AJOC EDITORIAL: Breaking LIO lease will signal state can’t be trusted
Legislators were rightly concerned when Gov. Bill Walker, without warning, vetoed $200 million in appropriations from the current fiscal year budget designated for the oil and gas tax credit program.
Walker noted at the time — and his Revenue Commissioner Randall Hoffbeck had to spend a lot of time in the aftermath reiterating to the financial community — that the State of Alaska was not reneging on its obligation to pay the credits.
The consequences of not honoring its debts would be terrible for a state trying to protect its top-notch AAA credit rating as it faces multi-billion deficits and now plans to finance its $13 billion share of the Alaska LNG Project.
Yet here the Legislature is, through its Legislative Council that handles out-of-session affairs for the body, contemplating breaking a 10-year lease for its downtown Anchorage office building.
Like all leases the state government enters, payment is “subject to appropriation,” meaning it can break the lease simply by refusing to pay the rent.
The Senate passed an operating budget last session that withheld the rent payment while the House passed a budget that did. That early April action by the Senate was so concerning that it spurred the Alaska Bankers Association to convene a meeting of its seven member institutions on Easter Sunday to craft a letter to the budget conference co-chairs Sen. Pete Kelly and Rep. Mark Neuman.
The language was not ambiguous. ABA President Steve Lundgren of Denali State Bank wrote that, “We alert you that this action will likely impact the State’s credit worthiness and the cost of borrowing in the future.”
Lundgren closed with this: “Alaska should not put itself in the position of having to react to a narrative that it will not live up to its commitments. How long creditors would remain accommodating is a great question to which we do not have the answer. What we do know is that some ideas have unintended consequences, and the current funding proposal would be as a good a bellwether as any signaling a risk aversion to the greater credit markets.”
Thomas F. Klinker of the law firm Birch Horton Bittner & Cherot, was similarly blunt, citing Moody’s Investor Service guidance that states that “depending on the circumstances involved in a lessee’s decision to not appropriate, this risk could be reflected in that entity’s other debt ratings, including its general obligation and other tax-supported debt.”
Klinker noted that while it is true the lease on the Legislative Information Office is not securitized, “a decision to not appropriate rent for the lease without a specific justification, such as the lessor’s failure to perform, could have a similar adverse effect.”
He further stated that breaking the lease — which in this case is being contemplated for no reason other than public scrutiny, not because the state lacks the ability to pay — “could be considered material to investors in future state financings, and a required subject of disclosure to prospective investors in such financings under federal securities law, particularly financings based on a lease that is subject to annual appropriation.”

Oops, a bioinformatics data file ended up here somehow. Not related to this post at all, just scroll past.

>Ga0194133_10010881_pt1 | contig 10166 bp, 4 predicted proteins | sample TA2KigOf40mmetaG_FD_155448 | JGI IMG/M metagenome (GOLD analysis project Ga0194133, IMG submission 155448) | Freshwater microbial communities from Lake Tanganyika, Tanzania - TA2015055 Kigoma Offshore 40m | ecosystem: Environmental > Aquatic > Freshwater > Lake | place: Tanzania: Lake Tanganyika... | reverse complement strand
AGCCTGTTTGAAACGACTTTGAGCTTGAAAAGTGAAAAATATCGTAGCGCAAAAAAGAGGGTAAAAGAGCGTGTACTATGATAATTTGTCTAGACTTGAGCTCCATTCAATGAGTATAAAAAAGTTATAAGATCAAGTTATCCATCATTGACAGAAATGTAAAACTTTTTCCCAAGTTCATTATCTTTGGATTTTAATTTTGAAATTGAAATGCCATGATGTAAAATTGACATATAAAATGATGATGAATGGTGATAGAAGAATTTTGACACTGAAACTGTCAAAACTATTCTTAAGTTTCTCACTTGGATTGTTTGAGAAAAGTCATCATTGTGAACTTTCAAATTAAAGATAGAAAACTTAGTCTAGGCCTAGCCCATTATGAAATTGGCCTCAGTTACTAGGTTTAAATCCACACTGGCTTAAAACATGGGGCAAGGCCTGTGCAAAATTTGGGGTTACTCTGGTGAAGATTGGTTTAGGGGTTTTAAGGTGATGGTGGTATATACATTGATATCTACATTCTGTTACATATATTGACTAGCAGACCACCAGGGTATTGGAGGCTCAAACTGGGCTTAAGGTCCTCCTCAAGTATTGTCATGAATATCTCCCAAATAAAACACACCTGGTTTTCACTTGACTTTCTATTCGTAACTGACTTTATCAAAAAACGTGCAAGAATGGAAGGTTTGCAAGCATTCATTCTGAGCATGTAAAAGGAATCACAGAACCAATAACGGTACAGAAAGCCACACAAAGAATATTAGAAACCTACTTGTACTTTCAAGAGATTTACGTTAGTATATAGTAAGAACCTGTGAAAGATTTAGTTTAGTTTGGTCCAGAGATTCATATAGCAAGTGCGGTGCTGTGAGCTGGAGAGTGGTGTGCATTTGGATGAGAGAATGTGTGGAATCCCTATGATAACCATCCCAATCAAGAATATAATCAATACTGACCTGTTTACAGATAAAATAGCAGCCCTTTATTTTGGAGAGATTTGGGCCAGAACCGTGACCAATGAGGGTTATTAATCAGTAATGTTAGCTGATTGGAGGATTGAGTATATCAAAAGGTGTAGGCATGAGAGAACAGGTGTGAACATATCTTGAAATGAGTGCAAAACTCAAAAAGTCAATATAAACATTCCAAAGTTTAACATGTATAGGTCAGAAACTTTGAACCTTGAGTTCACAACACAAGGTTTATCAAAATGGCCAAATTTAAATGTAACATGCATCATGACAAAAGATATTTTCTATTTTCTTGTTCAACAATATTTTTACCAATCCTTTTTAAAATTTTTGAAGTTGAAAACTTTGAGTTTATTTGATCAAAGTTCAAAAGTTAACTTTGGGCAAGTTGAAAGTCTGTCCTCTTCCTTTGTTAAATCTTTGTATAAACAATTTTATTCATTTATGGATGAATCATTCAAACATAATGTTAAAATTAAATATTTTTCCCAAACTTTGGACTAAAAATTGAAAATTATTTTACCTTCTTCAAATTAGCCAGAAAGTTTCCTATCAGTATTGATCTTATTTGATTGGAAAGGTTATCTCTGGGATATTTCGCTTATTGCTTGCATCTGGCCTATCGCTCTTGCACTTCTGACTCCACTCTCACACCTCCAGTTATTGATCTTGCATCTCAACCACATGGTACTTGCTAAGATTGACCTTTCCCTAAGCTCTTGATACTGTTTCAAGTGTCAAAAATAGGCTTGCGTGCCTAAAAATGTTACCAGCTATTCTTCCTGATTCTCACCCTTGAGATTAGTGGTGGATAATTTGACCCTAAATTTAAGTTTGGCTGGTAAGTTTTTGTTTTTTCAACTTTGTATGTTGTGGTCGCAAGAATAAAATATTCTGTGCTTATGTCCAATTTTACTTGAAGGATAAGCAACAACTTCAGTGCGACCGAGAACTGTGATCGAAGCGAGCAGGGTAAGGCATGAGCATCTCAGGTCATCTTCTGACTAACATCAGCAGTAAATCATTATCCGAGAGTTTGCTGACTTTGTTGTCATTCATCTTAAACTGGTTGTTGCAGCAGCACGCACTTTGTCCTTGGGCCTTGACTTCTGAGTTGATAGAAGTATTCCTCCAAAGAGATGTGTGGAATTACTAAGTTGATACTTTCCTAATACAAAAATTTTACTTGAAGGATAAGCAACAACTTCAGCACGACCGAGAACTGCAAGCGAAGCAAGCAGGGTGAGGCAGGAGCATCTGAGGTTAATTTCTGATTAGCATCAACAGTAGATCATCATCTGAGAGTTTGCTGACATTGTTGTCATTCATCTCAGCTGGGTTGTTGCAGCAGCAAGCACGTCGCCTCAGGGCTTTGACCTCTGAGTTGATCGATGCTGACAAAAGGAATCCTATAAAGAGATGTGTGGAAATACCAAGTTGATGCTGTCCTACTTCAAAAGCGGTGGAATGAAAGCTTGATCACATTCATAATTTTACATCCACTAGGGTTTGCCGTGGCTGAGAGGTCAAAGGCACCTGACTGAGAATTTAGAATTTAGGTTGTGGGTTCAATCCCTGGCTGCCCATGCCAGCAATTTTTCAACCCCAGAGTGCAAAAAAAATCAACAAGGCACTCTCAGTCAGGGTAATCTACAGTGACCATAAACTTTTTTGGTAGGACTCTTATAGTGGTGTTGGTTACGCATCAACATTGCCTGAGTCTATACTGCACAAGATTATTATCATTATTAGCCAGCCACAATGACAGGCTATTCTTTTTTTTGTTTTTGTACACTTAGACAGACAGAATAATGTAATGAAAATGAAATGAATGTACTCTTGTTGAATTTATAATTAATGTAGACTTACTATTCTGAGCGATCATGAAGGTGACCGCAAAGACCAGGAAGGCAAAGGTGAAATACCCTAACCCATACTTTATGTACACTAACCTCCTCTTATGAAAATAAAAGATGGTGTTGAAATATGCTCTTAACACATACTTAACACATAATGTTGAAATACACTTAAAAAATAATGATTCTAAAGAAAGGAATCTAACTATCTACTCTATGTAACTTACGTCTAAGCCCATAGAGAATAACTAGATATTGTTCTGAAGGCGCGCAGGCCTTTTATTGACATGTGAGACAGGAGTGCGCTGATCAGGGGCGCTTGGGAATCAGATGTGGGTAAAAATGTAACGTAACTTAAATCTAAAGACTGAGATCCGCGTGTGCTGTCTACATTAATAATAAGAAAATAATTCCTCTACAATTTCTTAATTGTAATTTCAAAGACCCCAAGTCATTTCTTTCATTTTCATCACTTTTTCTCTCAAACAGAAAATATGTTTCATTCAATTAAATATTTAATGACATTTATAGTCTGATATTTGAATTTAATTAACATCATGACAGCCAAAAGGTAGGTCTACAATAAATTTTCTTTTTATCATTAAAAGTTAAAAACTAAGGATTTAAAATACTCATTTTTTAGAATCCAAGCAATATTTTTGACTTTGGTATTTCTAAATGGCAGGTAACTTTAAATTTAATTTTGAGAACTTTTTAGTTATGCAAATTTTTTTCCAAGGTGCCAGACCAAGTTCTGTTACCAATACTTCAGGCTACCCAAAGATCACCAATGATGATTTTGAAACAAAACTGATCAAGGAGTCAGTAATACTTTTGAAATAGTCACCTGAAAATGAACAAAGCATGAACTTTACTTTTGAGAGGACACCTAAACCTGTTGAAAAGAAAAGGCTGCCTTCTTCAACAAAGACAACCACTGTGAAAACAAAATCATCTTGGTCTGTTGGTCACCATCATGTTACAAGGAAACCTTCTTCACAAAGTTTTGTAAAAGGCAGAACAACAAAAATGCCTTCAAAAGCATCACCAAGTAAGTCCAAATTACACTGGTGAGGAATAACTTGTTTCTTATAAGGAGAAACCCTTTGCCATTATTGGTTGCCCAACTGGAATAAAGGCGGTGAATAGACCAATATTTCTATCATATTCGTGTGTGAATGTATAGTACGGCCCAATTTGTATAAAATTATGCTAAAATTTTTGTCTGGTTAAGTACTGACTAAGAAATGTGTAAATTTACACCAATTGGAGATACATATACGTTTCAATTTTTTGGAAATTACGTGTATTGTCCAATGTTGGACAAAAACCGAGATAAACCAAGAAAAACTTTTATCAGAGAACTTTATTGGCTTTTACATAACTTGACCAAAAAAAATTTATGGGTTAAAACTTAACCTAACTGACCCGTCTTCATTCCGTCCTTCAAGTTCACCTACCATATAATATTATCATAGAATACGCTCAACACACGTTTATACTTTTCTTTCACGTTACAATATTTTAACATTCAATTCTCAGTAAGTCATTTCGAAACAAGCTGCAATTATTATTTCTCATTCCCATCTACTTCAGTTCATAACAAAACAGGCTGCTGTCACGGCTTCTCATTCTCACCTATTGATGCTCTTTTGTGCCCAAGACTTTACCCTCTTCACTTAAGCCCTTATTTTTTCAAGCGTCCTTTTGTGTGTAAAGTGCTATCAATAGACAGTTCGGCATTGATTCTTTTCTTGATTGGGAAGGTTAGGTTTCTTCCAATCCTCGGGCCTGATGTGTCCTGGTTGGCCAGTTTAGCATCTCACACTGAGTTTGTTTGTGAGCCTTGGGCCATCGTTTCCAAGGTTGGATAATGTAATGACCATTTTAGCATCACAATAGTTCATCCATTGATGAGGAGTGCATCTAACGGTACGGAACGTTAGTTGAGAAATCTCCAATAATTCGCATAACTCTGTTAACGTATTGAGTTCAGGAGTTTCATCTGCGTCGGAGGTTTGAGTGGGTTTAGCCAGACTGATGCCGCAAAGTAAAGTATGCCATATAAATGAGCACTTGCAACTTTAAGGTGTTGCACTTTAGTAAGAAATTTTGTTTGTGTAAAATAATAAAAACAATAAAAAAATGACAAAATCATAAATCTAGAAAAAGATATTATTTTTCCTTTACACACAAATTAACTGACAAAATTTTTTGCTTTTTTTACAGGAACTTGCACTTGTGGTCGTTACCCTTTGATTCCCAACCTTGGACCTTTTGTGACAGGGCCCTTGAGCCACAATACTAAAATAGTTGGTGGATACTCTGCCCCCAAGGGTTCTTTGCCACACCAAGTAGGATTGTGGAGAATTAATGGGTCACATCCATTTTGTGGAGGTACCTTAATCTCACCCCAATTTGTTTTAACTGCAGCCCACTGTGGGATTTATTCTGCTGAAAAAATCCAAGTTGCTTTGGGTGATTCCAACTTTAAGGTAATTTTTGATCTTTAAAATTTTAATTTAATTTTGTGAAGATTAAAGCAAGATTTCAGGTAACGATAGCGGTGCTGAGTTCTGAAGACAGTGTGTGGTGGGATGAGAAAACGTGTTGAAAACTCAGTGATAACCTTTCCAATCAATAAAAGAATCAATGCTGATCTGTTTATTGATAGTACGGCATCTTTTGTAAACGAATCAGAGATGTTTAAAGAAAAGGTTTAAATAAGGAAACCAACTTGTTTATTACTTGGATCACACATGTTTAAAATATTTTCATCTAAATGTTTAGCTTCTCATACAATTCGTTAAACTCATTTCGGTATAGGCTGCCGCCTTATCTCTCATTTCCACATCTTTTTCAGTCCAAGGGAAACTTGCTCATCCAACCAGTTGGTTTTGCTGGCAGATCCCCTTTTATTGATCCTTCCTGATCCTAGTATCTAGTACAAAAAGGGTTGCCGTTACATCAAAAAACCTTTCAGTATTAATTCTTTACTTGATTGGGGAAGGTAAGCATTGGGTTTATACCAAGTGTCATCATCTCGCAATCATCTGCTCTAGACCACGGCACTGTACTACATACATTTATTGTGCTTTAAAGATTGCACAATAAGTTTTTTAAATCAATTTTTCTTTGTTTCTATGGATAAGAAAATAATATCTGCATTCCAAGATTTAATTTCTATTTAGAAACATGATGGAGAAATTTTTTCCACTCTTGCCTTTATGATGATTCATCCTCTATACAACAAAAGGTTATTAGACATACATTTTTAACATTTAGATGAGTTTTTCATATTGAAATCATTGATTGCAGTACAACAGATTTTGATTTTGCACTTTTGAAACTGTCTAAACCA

Not only is the state considering financing its capital budget for the next two years with general obligation bonds, but Walker has also proposed issuing pension obligation bonds to help cover the 11-figure unfunded liabilities of the public employee and teachers retirement systems.
Pension obligation bonds are also “subject to annual appropriation.” Hoffbeck said in a recent interview that while the Legislature has previously approved the issuance of such pension bonds in 2008, a new vote would reassure investors the state would make good on payment if the bonds are sold.
“If the Legislature is not willing to voice support of it, we don’t want that kind of noise going into the market when we try to sell bonds,” Hoffbeck said.
In other words, if the Legislature won’t pay what it owes on something as small as a $3.3 million annual appropriation, investors aren’t going to lend the state money to finance billions of dollars in bonds or they will do so at much greater interest rates.
It is irrelevant at this point whether the decision to renovate and improve the downtown office space was right or not. The fact is the Legislature signed a contract and it should live up to it.
If the Legislature can’t make what’s a difficult but necessary decision to pay its debts, how in the world will its members find the intestinal fortitude to do what needs to be done to put the state on a more sustainable fiscal path?
A shortsighted action bowing to political pressure or just the optics of the whole thing will signal to private investors that the state can’t be trusted when times get tough, and they sure aren’t getting easier any time soon.
Given the circumstances we find ourselves, that should be the last way the Legislature wants to ring in the new year.
Andrew Jensen can be reached at [email protected].